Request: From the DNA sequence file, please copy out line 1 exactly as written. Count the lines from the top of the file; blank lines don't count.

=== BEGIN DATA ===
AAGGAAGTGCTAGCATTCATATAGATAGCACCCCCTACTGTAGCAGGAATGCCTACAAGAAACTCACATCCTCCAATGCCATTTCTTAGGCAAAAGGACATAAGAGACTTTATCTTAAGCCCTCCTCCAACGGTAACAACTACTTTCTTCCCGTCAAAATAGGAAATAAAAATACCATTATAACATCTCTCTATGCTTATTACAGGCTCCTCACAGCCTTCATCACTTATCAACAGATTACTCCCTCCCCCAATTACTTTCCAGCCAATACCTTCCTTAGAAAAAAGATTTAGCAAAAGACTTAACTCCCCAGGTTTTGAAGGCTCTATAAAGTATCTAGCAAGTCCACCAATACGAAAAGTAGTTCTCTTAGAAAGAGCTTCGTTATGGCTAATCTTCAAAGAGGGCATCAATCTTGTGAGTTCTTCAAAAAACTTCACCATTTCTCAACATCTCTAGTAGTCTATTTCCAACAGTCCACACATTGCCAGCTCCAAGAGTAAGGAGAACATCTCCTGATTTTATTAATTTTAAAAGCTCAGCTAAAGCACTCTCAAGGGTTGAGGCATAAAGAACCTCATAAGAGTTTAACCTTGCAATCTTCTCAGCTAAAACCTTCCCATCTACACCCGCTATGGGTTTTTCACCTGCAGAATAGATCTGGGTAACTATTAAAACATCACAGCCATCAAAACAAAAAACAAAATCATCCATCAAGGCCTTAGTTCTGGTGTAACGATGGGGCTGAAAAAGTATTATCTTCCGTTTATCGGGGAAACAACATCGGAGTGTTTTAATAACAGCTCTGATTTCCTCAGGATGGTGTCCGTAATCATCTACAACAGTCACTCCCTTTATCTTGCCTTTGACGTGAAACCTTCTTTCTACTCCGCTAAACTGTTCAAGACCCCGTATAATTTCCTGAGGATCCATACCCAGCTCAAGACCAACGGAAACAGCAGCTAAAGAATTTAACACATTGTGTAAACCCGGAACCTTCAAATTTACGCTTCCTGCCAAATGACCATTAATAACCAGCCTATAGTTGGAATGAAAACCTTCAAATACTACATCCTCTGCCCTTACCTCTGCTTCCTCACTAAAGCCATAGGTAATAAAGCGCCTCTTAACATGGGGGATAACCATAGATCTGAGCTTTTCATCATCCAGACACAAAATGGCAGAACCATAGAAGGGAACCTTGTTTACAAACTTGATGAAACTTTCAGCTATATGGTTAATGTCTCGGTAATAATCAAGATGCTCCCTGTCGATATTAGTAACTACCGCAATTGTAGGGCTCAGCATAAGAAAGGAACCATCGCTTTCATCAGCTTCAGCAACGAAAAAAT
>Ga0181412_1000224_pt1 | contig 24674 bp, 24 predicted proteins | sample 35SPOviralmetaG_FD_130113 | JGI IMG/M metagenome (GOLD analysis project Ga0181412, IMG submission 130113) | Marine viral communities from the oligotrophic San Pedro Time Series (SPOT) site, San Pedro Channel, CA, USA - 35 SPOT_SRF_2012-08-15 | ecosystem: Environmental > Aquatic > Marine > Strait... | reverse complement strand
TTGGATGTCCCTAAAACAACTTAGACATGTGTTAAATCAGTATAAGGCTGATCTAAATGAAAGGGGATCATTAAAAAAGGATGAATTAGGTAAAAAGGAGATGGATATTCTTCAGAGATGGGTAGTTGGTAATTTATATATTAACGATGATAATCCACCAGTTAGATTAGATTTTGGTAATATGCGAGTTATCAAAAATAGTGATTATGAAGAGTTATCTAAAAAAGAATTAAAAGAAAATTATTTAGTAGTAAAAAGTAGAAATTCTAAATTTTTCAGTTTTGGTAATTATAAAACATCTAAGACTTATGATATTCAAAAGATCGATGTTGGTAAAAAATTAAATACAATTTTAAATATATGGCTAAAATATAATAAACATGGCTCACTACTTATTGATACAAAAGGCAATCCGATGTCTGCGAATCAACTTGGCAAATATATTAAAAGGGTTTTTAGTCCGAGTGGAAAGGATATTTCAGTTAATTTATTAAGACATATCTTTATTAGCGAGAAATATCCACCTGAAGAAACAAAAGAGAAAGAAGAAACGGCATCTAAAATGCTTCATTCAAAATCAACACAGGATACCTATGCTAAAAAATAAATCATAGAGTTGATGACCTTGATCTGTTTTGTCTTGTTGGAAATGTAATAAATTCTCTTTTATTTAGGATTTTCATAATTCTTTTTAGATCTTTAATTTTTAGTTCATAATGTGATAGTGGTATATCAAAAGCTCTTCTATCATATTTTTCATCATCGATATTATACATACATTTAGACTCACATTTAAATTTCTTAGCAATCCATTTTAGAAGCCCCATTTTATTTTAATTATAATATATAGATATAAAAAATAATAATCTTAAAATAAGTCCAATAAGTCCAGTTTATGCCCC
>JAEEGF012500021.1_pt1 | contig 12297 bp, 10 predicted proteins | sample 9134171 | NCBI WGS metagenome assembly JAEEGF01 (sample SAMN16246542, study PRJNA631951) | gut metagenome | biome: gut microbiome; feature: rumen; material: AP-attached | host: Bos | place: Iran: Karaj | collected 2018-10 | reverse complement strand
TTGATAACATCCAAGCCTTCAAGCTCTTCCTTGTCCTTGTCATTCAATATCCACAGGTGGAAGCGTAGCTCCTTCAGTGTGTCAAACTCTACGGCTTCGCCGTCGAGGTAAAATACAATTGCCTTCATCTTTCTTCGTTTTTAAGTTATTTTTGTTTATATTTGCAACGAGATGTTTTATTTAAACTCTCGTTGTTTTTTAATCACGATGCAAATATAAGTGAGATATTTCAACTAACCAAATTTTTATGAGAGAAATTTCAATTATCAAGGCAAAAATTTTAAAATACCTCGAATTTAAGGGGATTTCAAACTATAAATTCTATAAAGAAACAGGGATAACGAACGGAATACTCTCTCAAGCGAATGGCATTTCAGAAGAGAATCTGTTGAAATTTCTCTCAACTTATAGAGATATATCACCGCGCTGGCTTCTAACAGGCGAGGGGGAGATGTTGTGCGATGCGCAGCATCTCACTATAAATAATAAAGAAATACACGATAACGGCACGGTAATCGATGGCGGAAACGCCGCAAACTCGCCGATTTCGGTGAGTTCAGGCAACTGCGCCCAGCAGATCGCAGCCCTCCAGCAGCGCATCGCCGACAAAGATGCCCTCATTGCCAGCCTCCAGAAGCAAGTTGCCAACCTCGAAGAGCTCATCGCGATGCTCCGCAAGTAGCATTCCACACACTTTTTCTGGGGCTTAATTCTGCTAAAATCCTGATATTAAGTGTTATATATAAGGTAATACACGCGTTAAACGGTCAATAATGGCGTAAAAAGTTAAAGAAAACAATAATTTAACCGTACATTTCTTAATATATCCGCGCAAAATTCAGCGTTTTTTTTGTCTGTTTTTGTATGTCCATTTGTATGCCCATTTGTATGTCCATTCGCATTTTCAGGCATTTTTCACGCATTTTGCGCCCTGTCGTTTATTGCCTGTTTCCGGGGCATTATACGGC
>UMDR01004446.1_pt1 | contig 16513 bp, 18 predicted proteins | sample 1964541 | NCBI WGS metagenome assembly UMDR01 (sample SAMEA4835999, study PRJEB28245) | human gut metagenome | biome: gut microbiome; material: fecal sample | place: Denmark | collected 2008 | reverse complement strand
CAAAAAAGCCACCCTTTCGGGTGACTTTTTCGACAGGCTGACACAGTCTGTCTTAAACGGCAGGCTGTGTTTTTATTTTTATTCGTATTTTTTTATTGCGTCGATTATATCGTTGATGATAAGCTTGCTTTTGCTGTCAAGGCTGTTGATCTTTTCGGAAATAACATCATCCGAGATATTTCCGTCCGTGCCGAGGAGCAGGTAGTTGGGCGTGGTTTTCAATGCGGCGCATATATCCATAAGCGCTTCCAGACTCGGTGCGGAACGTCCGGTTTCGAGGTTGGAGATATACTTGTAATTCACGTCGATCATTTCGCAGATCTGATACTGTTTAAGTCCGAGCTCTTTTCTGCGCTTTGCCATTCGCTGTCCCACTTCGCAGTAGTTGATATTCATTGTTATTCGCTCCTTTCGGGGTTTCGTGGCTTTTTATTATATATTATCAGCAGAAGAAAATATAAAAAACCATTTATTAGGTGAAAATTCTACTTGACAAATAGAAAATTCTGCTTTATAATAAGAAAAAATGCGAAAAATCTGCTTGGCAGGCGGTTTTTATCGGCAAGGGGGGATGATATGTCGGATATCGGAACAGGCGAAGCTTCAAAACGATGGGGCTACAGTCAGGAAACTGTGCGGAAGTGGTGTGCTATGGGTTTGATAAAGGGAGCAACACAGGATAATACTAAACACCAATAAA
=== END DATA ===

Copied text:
AAGGAAGTGCTAGCATTCATATAGATAGCACCCCCTACTGTAGCAGGAATGCCTACAAGAAACTCACATCCTCCAATGCCATTTCTTAGGCAAAAGGACATAAGAGACTTTATCTTAAGCCCTCCTCCAACGGTAACAACTACTTTCTTCCCGTCAAAATAGGAAATAAAAATACCATTATAACATCTCTCTATGCTTATTACAGGCTCCTCACAGCCTTCATCACTTATCAACAGATTACTCCCTCCCCCAATTACTTTCCAGCCAATACCTTCCTTAGAAAAAAGATTTAGCAAAAGACTTAACTCCCCAGGTTTTGAAGGCTCTATAAAGTATCTAGCAAGTCCACCAATACGAAAAGTAGTTCTCTTAGAAAGAGCTTCGTTATGGCTAATCTTCAAAGAGGGCATCAATCTTGTGAGTTCTTCAAAAAACTTCACCATTTCTCAACATCTCTAGTAGTCTATTTCCAACAGTCCACACATTGCCAGCTCCAAGAGTAAGGAGAACATCTCCTGATTTTATTAATTTTAAAAGCTCAGCTAAAGCACTCTCAAGGGTTGAGGCATAAAGAACCTCATAAGAGTTTAACCTTGCAATCTTCTCAGCTAAAACCTTCCCATCTACACCCGCTATGGGTTTTTCACCTGCAGAATAGATCTGGGTAACTATTAAAACATCACAGCCATCAAAACAAAAAACAAAATCATCCATCAAGGCCTTAGTTCTGGTGTAACGATGGGGCTGAAAAAGTATTATCTTCCGTTTATCGGGGAAACAACATCGGAGTGTTTTAATAACAGCTCTGATTTCCTCAGGATGGTGTCCGTAATCATCTACAACAGTCACTCCCTTTATCTTGCCTTTGACGTGAAACCTTCTTTCTACTCCGCTAAACTGTTCAAGACCCCGTATAATTTCCTGAGGATCCATACCCAGCTCAAGACCAACGGAAACAGCAGCTAAAGAATTTAACACATTGTGTAAACCCGGAACCTTCAAATTTACGCTTCCTGCCAAATGACCATTAATAACCAGCCTATAGTTGGAATGAAAACCTTCAAATACTACATCCTCTGCCCTTACCTCTGCTTCCTCACTAAAGCCATAGGTAATAAAGCGCCTCTTAACATGGGGGATAACCATAGATCTGAGCTTTTCATCATCCAGACACAAAATGGCAGAACCATAGAAGGGAACCTTGTTTACAAACTTGATGAAACTTTCAGCTATATGGTTAATGTCTCGGTAATAATCAAGATGCTCCCTGTCGATATTAGTAACTACCGCAATTGTAGGGCTCAGCATAAGAAAGGAACCATCGCTTTCATCAGCTTCAGCAACGAAAAAAT